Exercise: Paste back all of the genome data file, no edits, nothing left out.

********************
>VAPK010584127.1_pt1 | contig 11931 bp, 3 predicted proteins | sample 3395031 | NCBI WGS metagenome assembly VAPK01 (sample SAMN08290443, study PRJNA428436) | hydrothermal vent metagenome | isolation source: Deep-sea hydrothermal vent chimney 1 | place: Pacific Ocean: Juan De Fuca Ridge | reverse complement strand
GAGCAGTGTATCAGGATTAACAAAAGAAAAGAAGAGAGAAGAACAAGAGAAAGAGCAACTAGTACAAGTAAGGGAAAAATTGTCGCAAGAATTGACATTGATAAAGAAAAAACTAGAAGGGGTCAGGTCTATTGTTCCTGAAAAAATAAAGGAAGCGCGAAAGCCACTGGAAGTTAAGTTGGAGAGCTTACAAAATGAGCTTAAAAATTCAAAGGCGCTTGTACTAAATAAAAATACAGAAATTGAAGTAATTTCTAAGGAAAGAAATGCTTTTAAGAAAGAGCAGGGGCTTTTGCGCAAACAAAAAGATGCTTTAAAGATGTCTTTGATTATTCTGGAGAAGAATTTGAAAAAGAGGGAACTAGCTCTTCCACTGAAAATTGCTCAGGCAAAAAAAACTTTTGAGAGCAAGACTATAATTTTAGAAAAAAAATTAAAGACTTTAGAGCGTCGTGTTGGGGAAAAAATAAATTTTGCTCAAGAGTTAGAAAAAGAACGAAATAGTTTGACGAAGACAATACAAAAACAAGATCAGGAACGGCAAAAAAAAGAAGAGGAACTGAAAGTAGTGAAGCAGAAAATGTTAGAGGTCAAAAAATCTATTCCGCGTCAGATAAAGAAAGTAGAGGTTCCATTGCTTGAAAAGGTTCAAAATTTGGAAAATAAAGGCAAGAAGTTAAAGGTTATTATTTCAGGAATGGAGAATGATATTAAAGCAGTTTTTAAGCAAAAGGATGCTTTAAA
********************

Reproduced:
>VAPK010584127.1_pt1 | contig 11931 bp, 3 predicted proteins | sample 3395031 | NCBI WGS metagenome assembly VAPK01 (sample SAMN08290443, study PRJNA428436) | hydrothermal vent metagenome | isolation source: Deep-sea hydrothermal vent chimney 1 | place: Pacific Ocean: Juan De Fuca Ridge | reverse complement strand
GAGCAGTGTATCAGGATTAACAAAAGAAAAGAAGAGAGAAGAACAAGAGAAAGAGCAACTAGTACAAGTAAGGGAAAAATTGTCGCAAGAATTGACATTGATAAAGAAAAAACTAGAAGGGGTCAGGTCTATTGTTCCTGAAAAAATAAAGGAAGCGCGAAAGCCACTGGAAGTTAAGTTGGAGAGCTTACAAAATGAGCTTAAAAATTCAAAGGCGCTTGTACTAAATAAAAATACAGAAATTGAAGTAATTTCTAAGGAAAGAAATGCTTTTAAGAAAGAGCAGGGGCTTTTGCGCAAACAAAAAGATGCTTTAAAGATGTCTTTGATTATTCTGGAGAAGAATTTGAAAAAGAGGGAACTAGCTCTTCCACTGAAAATTGCTCAGGCAAAAAAAACTTTTGAGAGCAAGACTATAATTTTAGAAAAAAAATTAAAGACTTTAGAGCGTCGTGTTGGGGAAAAAATAAATTTTGCTCAAGAGTTAGAAAAAGAACGAAATAGTTTGACGAAGACAATACAAAAACAAGATCAGGAACGGCAAAAAAAAGAAGAGGAACTGAAAGTAGTGAAGCAGAAAATGTTAGAGGTCAAAAAATCTATTCCGCGTCAGATAAAGAAAGTAGAGGTTCCATTGCTTGAAAAGGTTCAAAATTTGGAAAATAAAGGCAAGAAGTTAAAGGTTATTATTTCAGGAATGGAGAATGATATTAAAGCAGTTTTTAAGCAAAAGGATGCTTTAAA